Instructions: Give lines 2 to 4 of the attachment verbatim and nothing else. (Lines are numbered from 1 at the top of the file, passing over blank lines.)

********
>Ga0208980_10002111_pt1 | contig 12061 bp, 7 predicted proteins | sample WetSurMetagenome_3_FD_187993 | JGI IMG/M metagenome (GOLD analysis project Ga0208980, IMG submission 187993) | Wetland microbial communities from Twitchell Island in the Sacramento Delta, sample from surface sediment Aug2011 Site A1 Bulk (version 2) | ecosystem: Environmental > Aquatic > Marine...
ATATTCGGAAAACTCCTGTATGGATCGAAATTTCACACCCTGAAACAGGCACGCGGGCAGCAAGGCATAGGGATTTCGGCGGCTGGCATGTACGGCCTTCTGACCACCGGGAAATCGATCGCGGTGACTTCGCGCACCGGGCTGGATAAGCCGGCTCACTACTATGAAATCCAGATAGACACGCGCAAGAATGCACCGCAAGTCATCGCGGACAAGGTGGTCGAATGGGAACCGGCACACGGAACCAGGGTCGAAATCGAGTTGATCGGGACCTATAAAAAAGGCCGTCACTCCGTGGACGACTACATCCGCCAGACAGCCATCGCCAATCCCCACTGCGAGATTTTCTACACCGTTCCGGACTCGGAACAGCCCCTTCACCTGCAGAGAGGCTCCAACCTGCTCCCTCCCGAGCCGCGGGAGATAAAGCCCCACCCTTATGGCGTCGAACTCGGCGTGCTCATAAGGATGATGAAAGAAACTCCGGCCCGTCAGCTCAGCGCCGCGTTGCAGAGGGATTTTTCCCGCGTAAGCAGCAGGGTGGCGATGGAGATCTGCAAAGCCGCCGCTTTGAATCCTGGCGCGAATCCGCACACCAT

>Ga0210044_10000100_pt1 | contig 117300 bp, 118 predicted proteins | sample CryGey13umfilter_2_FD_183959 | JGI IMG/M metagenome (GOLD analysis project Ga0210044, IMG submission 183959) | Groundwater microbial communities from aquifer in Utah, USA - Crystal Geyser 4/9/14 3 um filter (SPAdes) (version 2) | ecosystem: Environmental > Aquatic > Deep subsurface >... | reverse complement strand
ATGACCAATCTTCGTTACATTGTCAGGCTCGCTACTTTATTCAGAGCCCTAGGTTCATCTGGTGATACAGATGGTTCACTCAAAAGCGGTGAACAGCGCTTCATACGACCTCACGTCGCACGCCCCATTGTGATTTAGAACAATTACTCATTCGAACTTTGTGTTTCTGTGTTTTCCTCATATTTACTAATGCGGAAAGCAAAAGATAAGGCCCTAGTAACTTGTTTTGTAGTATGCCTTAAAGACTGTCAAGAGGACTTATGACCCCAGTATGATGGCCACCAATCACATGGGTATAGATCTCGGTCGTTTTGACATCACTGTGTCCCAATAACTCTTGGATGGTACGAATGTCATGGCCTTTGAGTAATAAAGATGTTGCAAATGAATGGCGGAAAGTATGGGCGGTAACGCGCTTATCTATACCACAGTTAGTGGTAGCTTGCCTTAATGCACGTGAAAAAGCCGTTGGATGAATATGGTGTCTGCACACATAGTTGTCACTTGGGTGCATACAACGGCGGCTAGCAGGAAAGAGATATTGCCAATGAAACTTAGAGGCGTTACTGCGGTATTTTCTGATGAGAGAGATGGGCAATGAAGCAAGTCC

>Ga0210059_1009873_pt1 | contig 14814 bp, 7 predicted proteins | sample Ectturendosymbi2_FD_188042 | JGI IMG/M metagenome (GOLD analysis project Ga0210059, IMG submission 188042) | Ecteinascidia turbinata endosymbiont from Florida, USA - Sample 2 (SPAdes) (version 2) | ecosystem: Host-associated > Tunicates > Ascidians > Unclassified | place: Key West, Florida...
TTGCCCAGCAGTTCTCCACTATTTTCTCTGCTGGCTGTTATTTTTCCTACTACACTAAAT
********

ATATTCGGAAAACTCCTGTATGGATCGAAATTTCACACCCTGAAACAGGCACGCGGGCAGCAAGGCATAGGGATTTCGGCGGCTGGCATGTACGGCCTTCTGACCACCGGGAAATCGATCGCGGTGACTTCGCGCACCGGGCTGGATAAGCCGGCTCACTACTATGAAATCCAGATAGACACGCGCAAGAATGCACCGCAAGTCATCGCGGACAAGGTGGTCGAATGGGAACCGGCACACGGAACCAGGGTCGAAATCGAGTTGATCGGGACCTATAAAAAAGGCCGTCACTCCGTGGACGACTACATCCGCCAGACAGCCATCGCCAATCCCCACTGCGAGATTTTCTACACCGTTCCGGACTCGGAACAGCCCCTTCACCTGCAGAGAGGCTCCAACCTGCTCCCTCCCGAGCCGCGGGAGATAAAGCCCCACCCTTATGGCGTCGAACTCGGCGTGCTCATAAGGATGATGAAAGAAACTCCGGCCCGTCAGCTCAGCGCCGCGTTGCAGAGGGATTTTTCCCGCGTAAGCAGCAGGGTGGCGATGGAGATCTGCAAAGCCGCCGCTTTGAATCCTGGCGCGAATCCGCACACCAT

>Ga0210044_10000100_pt1 | contig 117300 bp, 118 predicted proteins | sample CryGey13umfilter_2_FD_183959 | JGI IMG/M metagenome (GOLD analysis project Ga0210044, IMG submission 183959) | Groundwater microbial communities from aquifer in Utah, USA - Crystal Geyser 4/9/14 3 um filter (SPAdes) (version 2) | ecosystem: Environmental > Aquatic > Deep subsurface >... | reverse complement strand
ATGACCAATCTTCGTTACATTGTCAGGCTCGCTACTTTATTCAGAGCCCTAGGTTCATCTGGTGATACAGATGGTTCACTCAAAAGCGGTGAACAGCGCTTCATACGACCTCACGTCGCACGCCCCATTGTGATTTAGAACAATTACTCATTCGAACTTTGTGTTTCTGTGTTTTCCTCATATTTACTAATGCGGAAAGCAAAAGATAAGGCCCTAGTAACTTGTTTTGTAGTATGCCTTAAAGACTGTCAAGAGGACTTATGACCCCAGTATGATGGCCACCAATCACATGGGTATAGATCTCGGTCGTTTTGACATCACTGTGTCCCAATAACTCTTGGATGGTACGAATGTCATGGCCTTTGAGTAATAAAGATGTTGCAAATGAATGGCGGAAAGTATGGGCGGTAACGCGCTTATCTATACCACAGTTAGTGGTAGCTTGCCTTAATGCACGTGAAAAAGCCGTTGGATGAATATGGTGTCTGCACACATAGTTGTCACTTGGGTGCATACAACGGCGGCTAGCAGGAAAGAGATATTGCCAATGAAACTTAGAGGCGTTACTGCGGTATTTTCTGATGAGAGAGATGGGCAATGAAGCAAGTCC